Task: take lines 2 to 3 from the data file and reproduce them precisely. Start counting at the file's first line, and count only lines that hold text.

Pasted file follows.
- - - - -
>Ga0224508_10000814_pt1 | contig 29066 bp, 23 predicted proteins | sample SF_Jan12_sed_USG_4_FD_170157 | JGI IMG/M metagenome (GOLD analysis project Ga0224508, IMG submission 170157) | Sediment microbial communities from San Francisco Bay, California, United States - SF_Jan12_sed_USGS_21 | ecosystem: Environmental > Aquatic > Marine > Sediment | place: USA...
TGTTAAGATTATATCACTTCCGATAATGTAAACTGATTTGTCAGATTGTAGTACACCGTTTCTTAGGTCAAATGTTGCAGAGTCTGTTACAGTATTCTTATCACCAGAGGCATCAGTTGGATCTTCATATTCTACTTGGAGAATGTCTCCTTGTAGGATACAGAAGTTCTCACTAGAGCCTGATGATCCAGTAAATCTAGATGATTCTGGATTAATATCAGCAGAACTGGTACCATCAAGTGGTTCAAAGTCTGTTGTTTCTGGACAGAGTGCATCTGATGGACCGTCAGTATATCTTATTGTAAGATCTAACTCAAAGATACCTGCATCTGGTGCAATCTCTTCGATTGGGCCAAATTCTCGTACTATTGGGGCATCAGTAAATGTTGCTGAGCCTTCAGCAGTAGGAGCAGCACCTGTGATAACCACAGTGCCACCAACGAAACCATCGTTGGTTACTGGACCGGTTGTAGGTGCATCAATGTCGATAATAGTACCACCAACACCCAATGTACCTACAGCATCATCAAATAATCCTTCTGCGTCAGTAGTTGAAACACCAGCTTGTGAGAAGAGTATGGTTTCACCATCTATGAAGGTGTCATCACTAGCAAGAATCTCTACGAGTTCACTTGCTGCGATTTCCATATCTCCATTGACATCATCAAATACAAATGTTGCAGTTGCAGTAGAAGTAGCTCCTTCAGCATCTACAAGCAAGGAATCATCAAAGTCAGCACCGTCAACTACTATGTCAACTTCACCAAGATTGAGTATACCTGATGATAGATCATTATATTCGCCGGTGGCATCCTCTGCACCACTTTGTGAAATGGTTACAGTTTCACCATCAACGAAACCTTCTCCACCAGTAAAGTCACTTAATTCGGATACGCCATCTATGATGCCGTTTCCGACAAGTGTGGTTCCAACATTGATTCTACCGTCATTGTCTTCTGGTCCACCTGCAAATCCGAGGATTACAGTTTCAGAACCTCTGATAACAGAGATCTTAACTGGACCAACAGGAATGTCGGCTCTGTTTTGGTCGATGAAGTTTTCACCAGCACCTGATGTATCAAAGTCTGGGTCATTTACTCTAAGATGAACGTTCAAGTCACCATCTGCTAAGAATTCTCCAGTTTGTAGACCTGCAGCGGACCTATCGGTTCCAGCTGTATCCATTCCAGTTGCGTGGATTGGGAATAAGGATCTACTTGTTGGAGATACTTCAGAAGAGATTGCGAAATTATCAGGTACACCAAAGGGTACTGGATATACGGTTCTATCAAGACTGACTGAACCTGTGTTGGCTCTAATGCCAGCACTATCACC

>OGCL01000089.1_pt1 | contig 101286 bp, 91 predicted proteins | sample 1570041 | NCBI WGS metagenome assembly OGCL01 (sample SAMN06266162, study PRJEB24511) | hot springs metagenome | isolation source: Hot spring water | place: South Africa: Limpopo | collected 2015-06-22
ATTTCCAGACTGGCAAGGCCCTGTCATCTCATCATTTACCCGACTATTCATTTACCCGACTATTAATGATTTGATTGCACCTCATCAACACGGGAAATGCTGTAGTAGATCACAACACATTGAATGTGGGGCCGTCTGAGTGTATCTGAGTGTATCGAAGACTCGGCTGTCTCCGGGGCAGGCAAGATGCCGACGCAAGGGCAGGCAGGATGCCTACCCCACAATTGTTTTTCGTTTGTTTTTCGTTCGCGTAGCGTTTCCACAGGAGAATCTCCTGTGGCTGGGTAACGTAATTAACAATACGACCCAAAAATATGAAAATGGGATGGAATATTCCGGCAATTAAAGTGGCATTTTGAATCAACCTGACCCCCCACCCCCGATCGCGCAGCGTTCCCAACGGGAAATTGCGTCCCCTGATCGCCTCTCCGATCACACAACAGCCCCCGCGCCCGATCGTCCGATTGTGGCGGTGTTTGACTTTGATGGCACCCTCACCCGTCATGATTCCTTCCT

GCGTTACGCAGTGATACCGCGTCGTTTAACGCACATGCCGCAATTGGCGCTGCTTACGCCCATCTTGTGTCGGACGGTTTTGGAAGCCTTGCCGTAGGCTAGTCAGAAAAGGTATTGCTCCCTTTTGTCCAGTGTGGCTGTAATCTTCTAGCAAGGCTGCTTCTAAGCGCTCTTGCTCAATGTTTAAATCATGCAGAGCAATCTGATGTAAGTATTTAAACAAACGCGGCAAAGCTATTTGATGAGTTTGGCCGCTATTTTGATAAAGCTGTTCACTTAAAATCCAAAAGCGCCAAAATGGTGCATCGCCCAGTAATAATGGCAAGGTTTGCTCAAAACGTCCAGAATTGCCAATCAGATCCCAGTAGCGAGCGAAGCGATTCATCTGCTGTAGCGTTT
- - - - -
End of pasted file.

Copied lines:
TGTTAAGATTATATCACTTCCGATAATGTAAACTGATTTGTCAGATTGTAGTACACCGTTTCTTAGGTCAAATGTTGCAGAGTCTGTTACAGTATTCTTATCACCAGAGGCATCAGTTGGATCTTCATATTCTACTTGGAGAATGTCTCCTTGTAGGATACAGAAGTTCTCACTAGAGCCTGATGATCCAGTAAATCTAGATGATTCTGGATTAATATCAGCAGAACTGGTACCATCAAGTGGTTCAAAGTCTGTTGTTTCTGGACAGAGTGCATCTGATGGACCGTCAGTATATCTTATTGTAAGATCTAACTCAAAGATACCTGCATCTGGTGCAATCTCTTCGATTGGGCCAAATTCTCGTACTATTGGGGCATCAGTAAATGTTGCTGAGCCTTCAGCAGTAGGAGCAGCACCTGTGATAACCACAGTGCCACCAACGAAACCATCGTTGGTTACTGGACCGGTTGTAGGTGCATCAATGTCGATAATAGTACCACCAACACCCAATGTACCTACAGCATCATCAAATAATCCTTCTGCGTCAGTAGTTGAAACACCAGCTTGTGAGAAGAGTATGGTTTCACCATCTATGAAGGTGTCATCACTAGCAAGAATCTCTACGAGTTCACTTGCTGCGATTTCCATATCTCCATTGACATCATCAAATACAAATGTTGCAGTTGCAGTAGAAGTAGCTCCTTCAGCATCTACAAGCAAGGAATCATCAAAGTCAGCACCGTCAACTACTATGTCAACTTCACCAAGATTGAGTATACCTGATGATAGATCATTATATTCGCCGGTGGCATCCTCTGCACCACTTTGTGAAATGGTTACAGTTTCACCATCAACGAAACCTTCTCCACCAGTAAAGTCACTTAATTCGGATACGCCATCTATGATGCCGTTTCCGACAAGTGTGGTTCCAACATTGATTCTACCGTCATTGTCTTCTGGTCCACCTGCAAATCCGAGGATTACAGTTTCAGAACCTCTGATAACAGAGATCTTAACTGGACCAACAGGAATGTCGGCTCTGTTTTGGTCGATGAAGTTTTCACCAGCACCTGATGTATCAAAGTCTGGGTCATTTACTCTAAGATGAACGTTCAAGTCACCATCTGCTAAGAATTCTCCAGTTTGTAGACCTGCAGCGGACCTATCGGTTCCAGCTGTATCCATTCCAGTTGCGTGGATTGGGAATAAGGATCTACTTGTTGGAGATACTTCAGAAGAGATTGCGAAATTATCAGGTACACCAAAGGGTACTGGATATACGGTTCTATCAAGACTGACTGAACCTGTGTTGGCTCTAATGCCAGCACTATCACC

>OGCL01000089.1_pt1 | contig 101286 bp, 91 predicted proteins | sample 1570041 | NCBI WGS metagenome assembly OGCL01 (sample SAMN06266162, study PRJEB24511) | hot springs metagenome | isolation source: Hot spring water | place: South Africa: Limpopo | collected 2015-06-22